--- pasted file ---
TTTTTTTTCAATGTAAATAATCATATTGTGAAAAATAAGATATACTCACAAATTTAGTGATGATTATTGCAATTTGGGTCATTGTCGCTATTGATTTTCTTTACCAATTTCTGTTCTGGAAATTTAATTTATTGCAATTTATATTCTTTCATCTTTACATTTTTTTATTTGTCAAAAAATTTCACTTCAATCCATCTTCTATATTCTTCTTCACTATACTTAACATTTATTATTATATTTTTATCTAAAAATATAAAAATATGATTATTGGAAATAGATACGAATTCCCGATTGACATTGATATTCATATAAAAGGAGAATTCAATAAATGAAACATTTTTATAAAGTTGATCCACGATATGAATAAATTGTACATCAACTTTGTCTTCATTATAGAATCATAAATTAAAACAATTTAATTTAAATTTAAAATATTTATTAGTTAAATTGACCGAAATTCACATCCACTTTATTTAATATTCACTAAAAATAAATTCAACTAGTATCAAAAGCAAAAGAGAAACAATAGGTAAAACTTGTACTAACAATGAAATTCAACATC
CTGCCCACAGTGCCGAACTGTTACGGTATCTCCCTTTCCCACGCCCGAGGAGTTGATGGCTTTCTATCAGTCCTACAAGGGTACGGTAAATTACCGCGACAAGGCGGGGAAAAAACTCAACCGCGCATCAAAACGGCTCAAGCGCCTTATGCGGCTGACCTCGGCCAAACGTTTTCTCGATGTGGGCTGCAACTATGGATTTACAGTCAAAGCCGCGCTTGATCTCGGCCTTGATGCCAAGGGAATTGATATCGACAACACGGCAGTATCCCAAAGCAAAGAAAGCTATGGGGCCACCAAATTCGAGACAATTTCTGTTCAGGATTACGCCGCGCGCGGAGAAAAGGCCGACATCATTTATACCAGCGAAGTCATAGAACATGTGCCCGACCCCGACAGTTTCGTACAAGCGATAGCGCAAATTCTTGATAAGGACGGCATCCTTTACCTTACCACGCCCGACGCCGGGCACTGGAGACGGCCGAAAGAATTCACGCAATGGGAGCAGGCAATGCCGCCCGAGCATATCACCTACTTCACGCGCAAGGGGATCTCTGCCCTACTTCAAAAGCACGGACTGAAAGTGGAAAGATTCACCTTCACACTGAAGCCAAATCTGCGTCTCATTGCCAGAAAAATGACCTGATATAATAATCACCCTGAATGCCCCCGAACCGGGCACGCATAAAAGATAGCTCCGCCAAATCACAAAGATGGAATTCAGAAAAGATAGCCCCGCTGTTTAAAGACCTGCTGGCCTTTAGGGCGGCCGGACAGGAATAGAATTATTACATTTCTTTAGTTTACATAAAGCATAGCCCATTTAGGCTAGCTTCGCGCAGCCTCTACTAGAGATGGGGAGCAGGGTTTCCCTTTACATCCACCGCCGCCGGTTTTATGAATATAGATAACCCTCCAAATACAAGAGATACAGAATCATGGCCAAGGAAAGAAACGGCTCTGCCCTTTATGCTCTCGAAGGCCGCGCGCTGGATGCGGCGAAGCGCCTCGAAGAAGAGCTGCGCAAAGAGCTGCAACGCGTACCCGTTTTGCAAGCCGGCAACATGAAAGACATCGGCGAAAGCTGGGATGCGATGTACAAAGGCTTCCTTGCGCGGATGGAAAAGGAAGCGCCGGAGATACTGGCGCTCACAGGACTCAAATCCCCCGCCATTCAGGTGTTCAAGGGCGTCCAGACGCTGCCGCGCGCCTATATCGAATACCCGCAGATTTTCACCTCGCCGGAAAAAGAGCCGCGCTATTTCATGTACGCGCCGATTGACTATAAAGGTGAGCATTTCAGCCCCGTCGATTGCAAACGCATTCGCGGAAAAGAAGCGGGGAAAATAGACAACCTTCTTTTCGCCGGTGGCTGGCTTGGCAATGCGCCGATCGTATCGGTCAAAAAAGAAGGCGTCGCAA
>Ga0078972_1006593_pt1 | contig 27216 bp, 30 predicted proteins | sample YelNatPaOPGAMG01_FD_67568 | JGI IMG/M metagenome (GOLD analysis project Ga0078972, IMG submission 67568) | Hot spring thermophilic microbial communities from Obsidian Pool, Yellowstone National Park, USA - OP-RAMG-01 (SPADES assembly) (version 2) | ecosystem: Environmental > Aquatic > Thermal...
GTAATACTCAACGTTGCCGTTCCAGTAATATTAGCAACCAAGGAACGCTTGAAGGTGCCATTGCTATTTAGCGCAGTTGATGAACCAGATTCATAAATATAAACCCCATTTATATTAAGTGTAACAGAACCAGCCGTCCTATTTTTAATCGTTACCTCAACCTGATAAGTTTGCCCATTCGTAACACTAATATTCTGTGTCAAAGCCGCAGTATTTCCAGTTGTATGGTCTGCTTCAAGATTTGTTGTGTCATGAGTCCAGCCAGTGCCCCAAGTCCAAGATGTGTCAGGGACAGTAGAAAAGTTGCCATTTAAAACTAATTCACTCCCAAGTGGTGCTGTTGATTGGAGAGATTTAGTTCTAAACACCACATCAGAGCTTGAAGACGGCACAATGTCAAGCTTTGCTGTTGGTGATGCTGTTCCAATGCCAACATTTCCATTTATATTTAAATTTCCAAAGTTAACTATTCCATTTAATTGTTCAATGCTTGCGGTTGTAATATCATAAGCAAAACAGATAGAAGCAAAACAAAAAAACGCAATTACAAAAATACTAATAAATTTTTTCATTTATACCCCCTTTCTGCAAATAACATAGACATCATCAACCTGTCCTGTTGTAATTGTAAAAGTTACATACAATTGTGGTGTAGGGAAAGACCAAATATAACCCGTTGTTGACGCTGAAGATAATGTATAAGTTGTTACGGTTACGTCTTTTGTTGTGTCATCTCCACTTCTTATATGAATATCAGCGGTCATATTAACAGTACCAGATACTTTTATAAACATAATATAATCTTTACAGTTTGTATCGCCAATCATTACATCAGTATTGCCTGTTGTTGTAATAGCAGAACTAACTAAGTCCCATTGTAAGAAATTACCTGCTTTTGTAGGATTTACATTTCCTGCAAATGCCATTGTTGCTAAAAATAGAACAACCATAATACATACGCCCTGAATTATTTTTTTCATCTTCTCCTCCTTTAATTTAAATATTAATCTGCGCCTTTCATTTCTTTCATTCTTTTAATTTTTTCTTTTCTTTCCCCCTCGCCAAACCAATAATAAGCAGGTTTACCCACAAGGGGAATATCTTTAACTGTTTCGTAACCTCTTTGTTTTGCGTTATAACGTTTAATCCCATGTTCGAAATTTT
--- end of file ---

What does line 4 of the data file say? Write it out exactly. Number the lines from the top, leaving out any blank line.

GTAATACTCAACGTTGCCGTTCCAGTAATATTAGCAACCAAGGAACGCTTGAAGGTGCCATTGCTATTTAGCGCAGTTGATGAACCAGATTCATAAATATAAACCCCATTTATATTAAGTGTAACAGAACCAGCCGTCCTATTTTTAATCGTTACCTCAACCTGATAAGTTTGCCCATTCGTAACACTAATATTCTGTGTCAAAGCCGCAGTATTTCCAGTTGTATGGTCTGCTTCAAGATTTGTTGTGTCATGAGTCCAGCCAGTGCCCCAAGTCCAAGATGTGTCAGGGACAGTAGAAAAGTTGCCATTTAAAACTAATTCACTCCCAAGTGGTGCTGTTGATTGGAGAGATTTAGTTCTAAACACCACATCAGAGCTTGAAGACGGCACAATGTCAAGCTTTGCTGTTGGTGATGCTGTTCCAATGCCAACATTTCCATTTATATTTAAATTTCCAAAGTTAACTATTCCATTTAATTGTTCAATGCTTGCGGTTGTAATATCATAAGCAAAACAGATAGAAGCAAAACAAAAAAACGCAATTACAAAAATACTAATAAATTTTTTCATTTATACCCCCTTTCTGCAAATAACATAGACATCATCAACCTGTCCTGTTGTAATTGTAAAAGTTACATACAATTGTGGTGTAGGGAAAGACCAAATATAACCCGTTGTTGACGCTGAAGATAATGTATAAGTTGTTACGGTTACGTCTTTTGTTGTGTCATCTCCACTTCTTATATGAATATCAGCGGTCATATTAACAGTACCAGATACTTTTATAAACATAATATAATCTTTACAGTTTGTATCGCCAATCATTACATCAGTATTGCCTGTTGTTGTAATAGCAGAACTAACTAAGTCCCATTGTAAGAAATTACCTGCTTTTGTAGGATTTACATTTCCTGCAAATGCCATTGTTGCTAAAAATAGAACAACCATAATACATACGCCCTGAATTATTTTTTTCATCTTCTCCTCCTTTAATTTAAATATTAATCTGCGCCTTTCATTTCTTTCATTCTTTTAATTTTTTCTTTTCTTTCCCCCTCGCCAAACCAATAATAAGCAGGTTTACCCACAAGGGGAATATCTTTAACTGTTTCGTAACCTCTTTGTTTTGCGTTATAACGTTTAATCCCATGTTCGAAATTTT